Introductory Essays on States’ Rights and Constitutionalism
by James J. Kilpatrick
On behalf of the State of Virginia
by William Flax
From the Conservative Debate Handbook

Why are the United States facing an economic meltdown? How did the economic “theories” of John Maynard Keynes bring the most prosperous Republic on earth to the brink of catastrophe? Was this an accident? Or part of a calculated plan to push the countries of the world into socialism?

Prepare to be very disturbed.

Doctrine of '98


The Kentucky and Virginia Resolutions of 1798 & 1799
A key to restoring the principles of the American Revolution.

Hear an excellent address by Thomas E. Woods, Jr., author of
The Politically Incorrect Guide To American History

Dr. Woods refutes the Big Lie:
The Supreme Court is not the final interpreter of the Constitution.
The individual States can determine for themselves if the Constitution has been violated!

The contest is not over, the strife is not ended. It has only entered upon a new and enlarged arena. The champions of constitutional liberty must spring to the struggle, like armed men from the seminated dragon’s teeth, until the government of the United States is brought back to its constitutional limits, and the tyrant’s plea of “necessity” is bound in chains strong as adamant:

For Freedom’s battle once begun,
Bequeathed by bleeding sire to son,
Though baffled oft, is ever won.

When the war closed, who were the victors? Perhaps it is too soon to answer that question. Nevertheless, every day, as time rolls on, we look with increasing pride upon the struggle our people made for constitutional liberty. The war was one in which fundamental principles were involved; as force decides no truth, the issue is still undetermined, as has been already shown. We have laid aside our swords; we have ceased our hostility; we have conceded the physical strength of the Northern states. But the question still lives, and all nations and peoples that adopt a confederated agent of government will become champions of our cause. While contemplating the Northern states—with their federal Constitution gone, ruthlessly destroyed under the tyrant’s plea of “necessity,” their state sovereignty made a byword, and their people absorbed in an aggregated mass, no longer, as their father’s left them, protected by reserved rights against usurpation—the question naturally arises: on which side was the victory? Let the verdict of mankind decide.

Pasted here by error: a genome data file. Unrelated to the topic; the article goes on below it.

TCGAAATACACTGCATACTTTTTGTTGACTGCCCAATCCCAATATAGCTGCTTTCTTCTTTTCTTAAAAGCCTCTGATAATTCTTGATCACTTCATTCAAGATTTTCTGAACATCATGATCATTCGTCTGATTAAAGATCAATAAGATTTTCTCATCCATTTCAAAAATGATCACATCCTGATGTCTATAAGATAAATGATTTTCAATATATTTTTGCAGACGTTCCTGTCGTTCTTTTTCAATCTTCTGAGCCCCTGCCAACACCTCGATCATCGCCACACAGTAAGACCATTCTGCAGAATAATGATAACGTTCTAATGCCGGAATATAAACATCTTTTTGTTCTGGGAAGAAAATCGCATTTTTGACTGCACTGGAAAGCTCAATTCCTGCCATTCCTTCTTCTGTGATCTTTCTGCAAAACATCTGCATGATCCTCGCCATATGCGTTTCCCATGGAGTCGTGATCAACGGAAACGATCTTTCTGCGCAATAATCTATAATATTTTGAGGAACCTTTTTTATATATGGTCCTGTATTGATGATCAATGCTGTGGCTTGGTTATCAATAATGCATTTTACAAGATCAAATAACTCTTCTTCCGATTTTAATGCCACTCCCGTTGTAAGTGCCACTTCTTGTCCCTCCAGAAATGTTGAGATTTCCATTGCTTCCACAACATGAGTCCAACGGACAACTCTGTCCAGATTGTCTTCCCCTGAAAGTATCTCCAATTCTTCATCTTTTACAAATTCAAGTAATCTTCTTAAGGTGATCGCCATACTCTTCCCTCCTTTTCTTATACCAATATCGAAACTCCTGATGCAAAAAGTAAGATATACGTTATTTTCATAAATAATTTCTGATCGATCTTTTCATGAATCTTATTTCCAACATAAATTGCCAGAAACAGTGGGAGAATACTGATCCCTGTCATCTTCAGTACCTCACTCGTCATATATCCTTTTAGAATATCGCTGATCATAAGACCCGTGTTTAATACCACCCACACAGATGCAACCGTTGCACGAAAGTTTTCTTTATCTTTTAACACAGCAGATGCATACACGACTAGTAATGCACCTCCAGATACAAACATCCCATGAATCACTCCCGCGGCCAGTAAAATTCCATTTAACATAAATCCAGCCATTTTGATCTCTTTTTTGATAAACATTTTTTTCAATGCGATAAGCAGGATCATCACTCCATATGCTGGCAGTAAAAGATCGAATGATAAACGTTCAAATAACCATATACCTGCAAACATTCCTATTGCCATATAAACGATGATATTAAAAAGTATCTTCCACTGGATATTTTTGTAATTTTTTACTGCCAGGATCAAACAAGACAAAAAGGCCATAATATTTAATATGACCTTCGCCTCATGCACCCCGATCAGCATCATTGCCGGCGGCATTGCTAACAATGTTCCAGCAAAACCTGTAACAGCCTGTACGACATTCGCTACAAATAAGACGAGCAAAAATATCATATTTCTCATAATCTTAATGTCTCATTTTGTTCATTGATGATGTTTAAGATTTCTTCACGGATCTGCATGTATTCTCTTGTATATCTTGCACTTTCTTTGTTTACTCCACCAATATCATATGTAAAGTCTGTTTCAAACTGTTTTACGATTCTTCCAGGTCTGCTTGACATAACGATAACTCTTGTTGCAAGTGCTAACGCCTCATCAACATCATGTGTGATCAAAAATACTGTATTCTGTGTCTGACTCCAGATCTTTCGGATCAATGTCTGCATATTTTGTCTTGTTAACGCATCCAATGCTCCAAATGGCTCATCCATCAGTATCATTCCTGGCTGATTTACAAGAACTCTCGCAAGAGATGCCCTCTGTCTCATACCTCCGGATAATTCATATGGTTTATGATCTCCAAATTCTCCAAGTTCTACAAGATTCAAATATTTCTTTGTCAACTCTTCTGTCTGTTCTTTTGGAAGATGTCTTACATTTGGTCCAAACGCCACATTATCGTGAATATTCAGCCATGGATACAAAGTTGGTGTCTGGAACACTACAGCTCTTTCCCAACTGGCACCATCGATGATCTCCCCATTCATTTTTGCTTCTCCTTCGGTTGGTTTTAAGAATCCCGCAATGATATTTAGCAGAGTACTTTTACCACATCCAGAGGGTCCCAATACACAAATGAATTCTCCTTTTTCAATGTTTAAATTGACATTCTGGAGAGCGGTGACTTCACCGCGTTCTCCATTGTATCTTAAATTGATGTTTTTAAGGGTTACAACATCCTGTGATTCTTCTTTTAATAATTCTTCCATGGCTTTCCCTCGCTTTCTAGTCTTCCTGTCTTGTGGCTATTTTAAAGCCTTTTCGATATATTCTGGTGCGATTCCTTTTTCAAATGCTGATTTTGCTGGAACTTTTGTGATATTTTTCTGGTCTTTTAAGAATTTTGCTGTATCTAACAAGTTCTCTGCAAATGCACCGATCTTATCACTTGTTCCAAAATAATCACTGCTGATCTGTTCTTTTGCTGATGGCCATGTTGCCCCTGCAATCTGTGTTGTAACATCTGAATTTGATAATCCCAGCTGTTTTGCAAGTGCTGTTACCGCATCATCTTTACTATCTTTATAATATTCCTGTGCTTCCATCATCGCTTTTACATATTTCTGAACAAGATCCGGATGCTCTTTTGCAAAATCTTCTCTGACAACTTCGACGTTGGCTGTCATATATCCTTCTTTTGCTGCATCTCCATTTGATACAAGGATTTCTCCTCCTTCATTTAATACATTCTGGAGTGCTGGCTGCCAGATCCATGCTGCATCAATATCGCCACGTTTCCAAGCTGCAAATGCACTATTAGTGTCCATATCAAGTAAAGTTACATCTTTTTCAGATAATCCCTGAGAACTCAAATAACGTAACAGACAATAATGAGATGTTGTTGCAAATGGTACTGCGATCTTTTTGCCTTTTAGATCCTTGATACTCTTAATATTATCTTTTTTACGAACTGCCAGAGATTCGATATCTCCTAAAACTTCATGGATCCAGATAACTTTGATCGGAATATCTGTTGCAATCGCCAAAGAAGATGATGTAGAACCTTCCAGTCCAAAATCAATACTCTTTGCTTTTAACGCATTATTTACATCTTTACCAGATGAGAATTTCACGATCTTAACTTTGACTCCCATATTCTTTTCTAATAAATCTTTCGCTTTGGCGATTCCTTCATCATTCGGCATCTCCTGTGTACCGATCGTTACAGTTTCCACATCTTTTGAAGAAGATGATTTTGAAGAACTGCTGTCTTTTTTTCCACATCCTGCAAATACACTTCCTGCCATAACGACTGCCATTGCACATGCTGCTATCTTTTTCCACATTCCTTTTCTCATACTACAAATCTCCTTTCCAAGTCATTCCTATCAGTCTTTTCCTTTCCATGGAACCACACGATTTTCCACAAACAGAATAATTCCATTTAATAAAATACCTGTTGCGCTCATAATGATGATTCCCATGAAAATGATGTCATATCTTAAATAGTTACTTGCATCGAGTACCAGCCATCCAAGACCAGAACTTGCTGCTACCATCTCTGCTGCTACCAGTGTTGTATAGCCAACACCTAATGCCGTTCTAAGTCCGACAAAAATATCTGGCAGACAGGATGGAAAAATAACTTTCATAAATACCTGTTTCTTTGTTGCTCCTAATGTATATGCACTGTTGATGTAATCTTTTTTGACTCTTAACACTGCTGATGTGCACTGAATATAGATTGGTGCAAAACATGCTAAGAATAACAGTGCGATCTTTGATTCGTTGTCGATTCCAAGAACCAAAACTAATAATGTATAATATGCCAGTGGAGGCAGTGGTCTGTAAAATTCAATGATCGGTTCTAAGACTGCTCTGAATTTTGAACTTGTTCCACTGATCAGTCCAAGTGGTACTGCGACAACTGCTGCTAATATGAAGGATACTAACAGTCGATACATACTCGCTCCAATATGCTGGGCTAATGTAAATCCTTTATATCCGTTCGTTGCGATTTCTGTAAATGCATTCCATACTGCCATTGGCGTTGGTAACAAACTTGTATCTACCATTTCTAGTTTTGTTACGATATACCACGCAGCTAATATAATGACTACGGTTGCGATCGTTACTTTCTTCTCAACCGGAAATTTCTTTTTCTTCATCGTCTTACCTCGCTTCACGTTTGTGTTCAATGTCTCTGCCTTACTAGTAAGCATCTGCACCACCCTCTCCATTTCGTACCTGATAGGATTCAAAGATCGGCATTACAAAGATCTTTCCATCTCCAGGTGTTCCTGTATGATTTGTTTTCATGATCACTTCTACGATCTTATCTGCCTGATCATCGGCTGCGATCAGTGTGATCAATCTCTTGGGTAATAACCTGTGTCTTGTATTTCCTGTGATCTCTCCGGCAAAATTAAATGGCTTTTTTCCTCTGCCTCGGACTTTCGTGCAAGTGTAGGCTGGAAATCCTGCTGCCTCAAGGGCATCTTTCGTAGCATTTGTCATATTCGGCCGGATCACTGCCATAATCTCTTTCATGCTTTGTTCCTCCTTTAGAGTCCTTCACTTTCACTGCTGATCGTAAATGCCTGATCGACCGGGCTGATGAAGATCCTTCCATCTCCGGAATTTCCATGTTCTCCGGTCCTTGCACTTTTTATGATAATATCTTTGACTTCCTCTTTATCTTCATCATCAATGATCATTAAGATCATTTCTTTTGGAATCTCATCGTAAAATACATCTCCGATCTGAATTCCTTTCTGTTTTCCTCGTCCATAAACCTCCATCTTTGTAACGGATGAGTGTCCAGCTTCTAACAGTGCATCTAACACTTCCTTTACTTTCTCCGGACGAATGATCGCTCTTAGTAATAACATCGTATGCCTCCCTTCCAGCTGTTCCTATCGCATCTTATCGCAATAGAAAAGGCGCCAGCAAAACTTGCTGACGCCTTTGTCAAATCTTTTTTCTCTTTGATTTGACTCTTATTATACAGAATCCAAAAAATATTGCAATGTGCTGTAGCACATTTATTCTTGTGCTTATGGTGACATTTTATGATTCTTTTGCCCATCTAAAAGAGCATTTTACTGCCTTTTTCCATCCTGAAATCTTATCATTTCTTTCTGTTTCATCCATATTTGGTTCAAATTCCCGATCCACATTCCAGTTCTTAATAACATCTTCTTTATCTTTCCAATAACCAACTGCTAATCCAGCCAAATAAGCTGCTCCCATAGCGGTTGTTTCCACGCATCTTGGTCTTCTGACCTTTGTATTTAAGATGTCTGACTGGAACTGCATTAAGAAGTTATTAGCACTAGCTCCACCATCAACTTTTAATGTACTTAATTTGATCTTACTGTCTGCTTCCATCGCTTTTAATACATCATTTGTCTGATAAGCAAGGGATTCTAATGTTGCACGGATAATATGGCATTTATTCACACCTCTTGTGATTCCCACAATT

.  President Jefferson Davis  . 
Rise And Fall Of The Confederate Government, 1881
The States have submitted too long to Federal usurpations. At their grave peril, they can submit no longer. Through every device of interposition they can bring to bear—political, legislative, judicial—once more they must invoke their sovereign powers to insist that Federal encroachments be restrained. . . . This awakening of State sovereignty, met at first with mockery and ridicule, will be met next with all the hostility and force that centralists can bring to bear. If this force is to be overcome, the conservatives of this Republic—those who believe in limited government and in individual responsibility—must be prepared to risk those sacrifices which the hour demands.
 James Jackson Kilpatrick  .  The Sovereign States,  1957